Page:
News
News
7/28/2005
12:56 PM
Connect Directly
RSS
E-Mail
50%
50%

Ballmer: Microsoft Poised To Compete in New Areas

Microsoft CEO Steve Ballmer, speaking at the company's financial analyst meeting on Thursday, said the software giant is poised to compete in new areas such as search and music delivery over the Internet.

REDMOND, Wash. -- Microsoft's top executives, touting the company's solid financial performance during its 2005 fiscal year, told Wall Street analysts on Thursday that the software giant is poised for accelerated growth moving forward.

"The world is changing, but so is Microsoft," CEO Steve Ballmer told some 300 attendees at Microsoft's financial analyst meeting, held at the company's headquarters. "PCs are growing but new areas are growing even faster. We're moving from a world of delivering bits to a world of delivering bits and services across the Internet."

Indeed, rather than bracing for slowing demand for Windows PC and server software, Ballmer said he's bullish on growth prospects across a wide range of product lines. He further insisted that the company is uniquely positioned to compete in relatively new areas, such as search and music delivery over the Internet.

Underscoring Microsoft's investment in research and development, Ballmer spoke of a "strong innovation pipeline." "We're applying our own Moore's law to product innovation," he noted, singling out Windows, Office, MSN, and Microsoft CRM.

Ballmer was upbeat about growth opportunities in a number of areas, from PCs and mobile Windows, to software as services, servers, and high-end computing. "When you look at the last ten years we have won on the desktop," Ballmer said. "We will win on the Web. We will be the best place to advertise and have the best array of online services. There are only a handful of major players in the ad market and this company will be one of them."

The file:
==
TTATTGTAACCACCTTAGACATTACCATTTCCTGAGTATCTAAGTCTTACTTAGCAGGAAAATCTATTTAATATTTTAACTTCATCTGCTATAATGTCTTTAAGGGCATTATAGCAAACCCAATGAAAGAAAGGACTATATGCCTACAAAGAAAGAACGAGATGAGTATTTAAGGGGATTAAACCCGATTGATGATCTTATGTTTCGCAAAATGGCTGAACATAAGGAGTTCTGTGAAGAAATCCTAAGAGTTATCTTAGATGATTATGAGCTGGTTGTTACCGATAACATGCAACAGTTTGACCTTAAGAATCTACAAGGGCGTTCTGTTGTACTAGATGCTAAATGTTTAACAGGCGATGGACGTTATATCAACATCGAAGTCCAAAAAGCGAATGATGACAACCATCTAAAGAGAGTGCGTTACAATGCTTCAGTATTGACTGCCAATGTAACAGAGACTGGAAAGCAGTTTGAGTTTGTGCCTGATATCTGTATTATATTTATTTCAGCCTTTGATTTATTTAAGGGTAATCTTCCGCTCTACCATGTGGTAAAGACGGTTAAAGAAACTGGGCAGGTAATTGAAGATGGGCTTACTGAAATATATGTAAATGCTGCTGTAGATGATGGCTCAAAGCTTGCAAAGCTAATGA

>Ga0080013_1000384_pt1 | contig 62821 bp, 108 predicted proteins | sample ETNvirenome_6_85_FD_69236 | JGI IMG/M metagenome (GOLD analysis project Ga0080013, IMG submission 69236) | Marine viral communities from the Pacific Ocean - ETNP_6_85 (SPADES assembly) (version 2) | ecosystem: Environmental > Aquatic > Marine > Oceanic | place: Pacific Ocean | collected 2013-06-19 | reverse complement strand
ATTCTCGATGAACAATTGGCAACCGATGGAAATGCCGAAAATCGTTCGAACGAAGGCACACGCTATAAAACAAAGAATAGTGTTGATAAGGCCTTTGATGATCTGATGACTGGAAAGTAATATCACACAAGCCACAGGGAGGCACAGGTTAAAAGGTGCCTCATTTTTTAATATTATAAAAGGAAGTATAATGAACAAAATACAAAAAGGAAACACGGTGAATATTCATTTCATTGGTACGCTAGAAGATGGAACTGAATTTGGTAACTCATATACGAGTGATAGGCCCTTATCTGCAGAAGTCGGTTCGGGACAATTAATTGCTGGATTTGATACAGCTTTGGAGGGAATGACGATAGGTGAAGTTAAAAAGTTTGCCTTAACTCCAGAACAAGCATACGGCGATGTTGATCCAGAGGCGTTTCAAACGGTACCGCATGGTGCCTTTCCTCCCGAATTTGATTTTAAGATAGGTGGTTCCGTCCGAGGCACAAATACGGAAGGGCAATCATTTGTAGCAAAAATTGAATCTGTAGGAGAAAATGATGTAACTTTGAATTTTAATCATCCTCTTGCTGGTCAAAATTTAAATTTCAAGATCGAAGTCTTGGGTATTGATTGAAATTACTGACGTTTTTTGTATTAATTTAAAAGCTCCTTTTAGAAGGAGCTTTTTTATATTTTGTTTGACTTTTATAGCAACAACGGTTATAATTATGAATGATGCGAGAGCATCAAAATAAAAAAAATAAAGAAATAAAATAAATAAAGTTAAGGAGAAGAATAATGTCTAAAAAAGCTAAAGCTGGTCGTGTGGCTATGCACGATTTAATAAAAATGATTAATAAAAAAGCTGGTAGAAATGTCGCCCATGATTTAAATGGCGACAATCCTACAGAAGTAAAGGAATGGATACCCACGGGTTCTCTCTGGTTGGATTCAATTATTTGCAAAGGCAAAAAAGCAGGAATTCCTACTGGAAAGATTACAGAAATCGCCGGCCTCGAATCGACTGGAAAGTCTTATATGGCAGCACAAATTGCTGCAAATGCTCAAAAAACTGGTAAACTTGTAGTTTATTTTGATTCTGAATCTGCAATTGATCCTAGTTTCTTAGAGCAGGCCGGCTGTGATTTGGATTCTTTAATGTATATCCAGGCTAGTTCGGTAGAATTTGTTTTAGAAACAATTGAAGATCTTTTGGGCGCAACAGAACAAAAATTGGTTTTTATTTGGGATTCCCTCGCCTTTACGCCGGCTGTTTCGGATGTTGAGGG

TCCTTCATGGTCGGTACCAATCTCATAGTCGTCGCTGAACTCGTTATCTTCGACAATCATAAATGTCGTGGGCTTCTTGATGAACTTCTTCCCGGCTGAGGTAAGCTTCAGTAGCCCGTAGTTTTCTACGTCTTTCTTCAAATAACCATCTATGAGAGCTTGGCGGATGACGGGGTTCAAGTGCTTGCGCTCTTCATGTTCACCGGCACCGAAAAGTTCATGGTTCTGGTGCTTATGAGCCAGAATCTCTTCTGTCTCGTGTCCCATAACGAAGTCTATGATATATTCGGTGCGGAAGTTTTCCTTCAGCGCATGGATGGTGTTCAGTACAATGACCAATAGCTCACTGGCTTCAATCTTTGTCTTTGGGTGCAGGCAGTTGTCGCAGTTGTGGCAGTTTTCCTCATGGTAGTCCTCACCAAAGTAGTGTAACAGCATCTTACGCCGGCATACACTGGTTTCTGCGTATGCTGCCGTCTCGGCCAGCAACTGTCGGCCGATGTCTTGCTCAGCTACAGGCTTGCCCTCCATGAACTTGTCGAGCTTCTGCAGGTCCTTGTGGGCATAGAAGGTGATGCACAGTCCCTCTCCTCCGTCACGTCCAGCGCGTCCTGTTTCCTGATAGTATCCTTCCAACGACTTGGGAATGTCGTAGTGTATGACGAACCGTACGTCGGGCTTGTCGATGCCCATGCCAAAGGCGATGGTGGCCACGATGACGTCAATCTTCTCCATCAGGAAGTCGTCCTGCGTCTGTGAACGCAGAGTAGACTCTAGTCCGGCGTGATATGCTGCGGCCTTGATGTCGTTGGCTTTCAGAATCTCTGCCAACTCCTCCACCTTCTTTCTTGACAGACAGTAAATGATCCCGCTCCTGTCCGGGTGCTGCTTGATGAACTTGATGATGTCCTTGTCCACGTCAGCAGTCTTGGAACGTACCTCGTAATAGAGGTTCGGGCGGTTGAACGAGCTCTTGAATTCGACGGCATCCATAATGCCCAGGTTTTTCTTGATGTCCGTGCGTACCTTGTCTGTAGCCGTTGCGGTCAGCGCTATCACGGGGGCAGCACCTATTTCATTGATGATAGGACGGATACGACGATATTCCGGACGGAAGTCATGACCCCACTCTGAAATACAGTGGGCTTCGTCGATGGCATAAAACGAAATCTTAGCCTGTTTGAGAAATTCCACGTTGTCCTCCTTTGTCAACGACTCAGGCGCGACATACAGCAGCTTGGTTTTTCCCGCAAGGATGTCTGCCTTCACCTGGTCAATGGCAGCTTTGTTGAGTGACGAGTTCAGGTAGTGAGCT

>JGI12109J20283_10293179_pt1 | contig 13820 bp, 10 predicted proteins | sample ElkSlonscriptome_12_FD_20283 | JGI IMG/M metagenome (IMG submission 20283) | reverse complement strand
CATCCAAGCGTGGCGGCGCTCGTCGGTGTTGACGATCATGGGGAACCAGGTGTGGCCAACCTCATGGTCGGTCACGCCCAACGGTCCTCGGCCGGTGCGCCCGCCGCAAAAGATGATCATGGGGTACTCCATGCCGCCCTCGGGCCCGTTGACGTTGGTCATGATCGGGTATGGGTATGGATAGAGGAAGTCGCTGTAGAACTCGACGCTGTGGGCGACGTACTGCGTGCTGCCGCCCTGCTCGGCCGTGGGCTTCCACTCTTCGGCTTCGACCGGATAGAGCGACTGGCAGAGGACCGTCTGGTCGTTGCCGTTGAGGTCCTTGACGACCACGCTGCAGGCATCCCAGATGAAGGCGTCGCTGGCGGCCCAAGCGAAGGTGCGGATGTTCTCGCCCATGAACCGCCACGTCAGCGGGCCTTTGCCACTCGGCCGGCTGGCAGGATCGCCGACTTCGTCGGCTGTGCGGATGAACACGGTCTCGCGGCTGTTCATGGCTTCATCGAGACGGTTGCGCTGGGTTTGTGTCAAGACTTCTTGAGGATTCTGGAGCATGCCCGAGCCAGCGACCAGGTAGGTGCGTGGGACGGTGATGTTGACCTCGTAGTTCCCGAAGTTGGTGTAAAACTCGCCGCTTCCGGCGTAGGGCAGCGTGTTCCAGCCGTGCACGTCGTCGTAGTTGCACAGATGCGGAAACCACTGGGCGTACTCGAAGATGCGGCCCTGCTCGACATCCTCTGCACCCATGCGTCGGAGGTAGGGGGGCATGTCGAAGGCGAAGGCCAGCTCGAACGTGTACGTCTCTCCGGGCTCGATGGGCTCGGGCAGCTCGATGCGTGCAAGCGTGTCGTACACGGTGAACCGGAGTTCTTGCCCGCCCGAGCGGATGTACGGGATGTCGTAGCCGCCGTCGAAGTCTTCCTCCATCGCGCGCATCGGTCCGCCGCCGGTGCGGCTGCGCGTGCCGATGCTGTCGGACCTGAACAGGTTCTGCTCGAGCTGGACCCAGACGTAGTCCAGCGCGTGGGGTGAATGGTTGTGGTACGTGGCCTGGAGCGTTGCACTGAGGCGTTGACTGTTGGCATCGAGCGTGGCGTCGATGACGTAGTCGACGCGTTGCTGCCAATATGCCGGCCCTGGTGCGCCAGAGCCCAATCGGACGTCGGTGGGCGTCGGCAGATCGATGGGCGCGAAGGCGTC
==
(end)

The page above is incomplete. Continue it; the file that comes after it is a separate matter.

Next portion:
At the same time, Ballmer indicated he believes there's still ample headroom in Microsoft's main revenue generators. "Windows and server [software] and Office are not slowing, but [are] poised for robust growth," he added. "We're [also] going to be very significant players in search and music. Our future is bigger and bolder and brighter than many of the folks who watch us think it is."

Ballmer noted that the company has recently dialed up its pace of acquisitions, but he noted that blockbuster acquisitions were "not likely," suggesting the scale of portfolio growth through acquisitions would be limited to about $1 billion to $2 billion a year.

Other speakers scheduled to discuss the company's product roadmap in a series of presentations throughout the day Thursday include Microsoft chairman Bill Gates and chief technology officer Ray Ozzie.

Comment  | 
Print  | 
More Insights
The Business of Going Digital
The Business of Going Digital
Digital business isn't about changing code; it's about changing what legacy sales, distribution, customer service, and product groups do in the new digital age. It's about bringing big data analytics, mobile, social, marketing automation, cloud computing, and the app economy together to launch new products and services. We're seeing new titles in this digital revolution, new responsibilities, new business models, and major shifts in technology spending.
Register for InformationWeek Newsletters
White Papers
Current Issue
InformationWeek Tech Digest - July 22, 2014
Sophisticated attacks demand real-time risk management and continuous monitoring. Here's how federal agencies are meeting that challenge.
Flash Poll
Video
Slideshows
Twitter Feed
InformationWeek Radio
Archived InformationWeek Radio
A UBM Tech Radio episode on the changing economics of Flash storage used in data tiering -- sponsored by Dell.
Live Streaming Video
Everything You've Been Told About Mobility Is Wrong
Attend this video symposium with Sean Wisdom, Global Director of Mobility Solutions, and learn about how you can harness powerful new products to mobilize your business potential.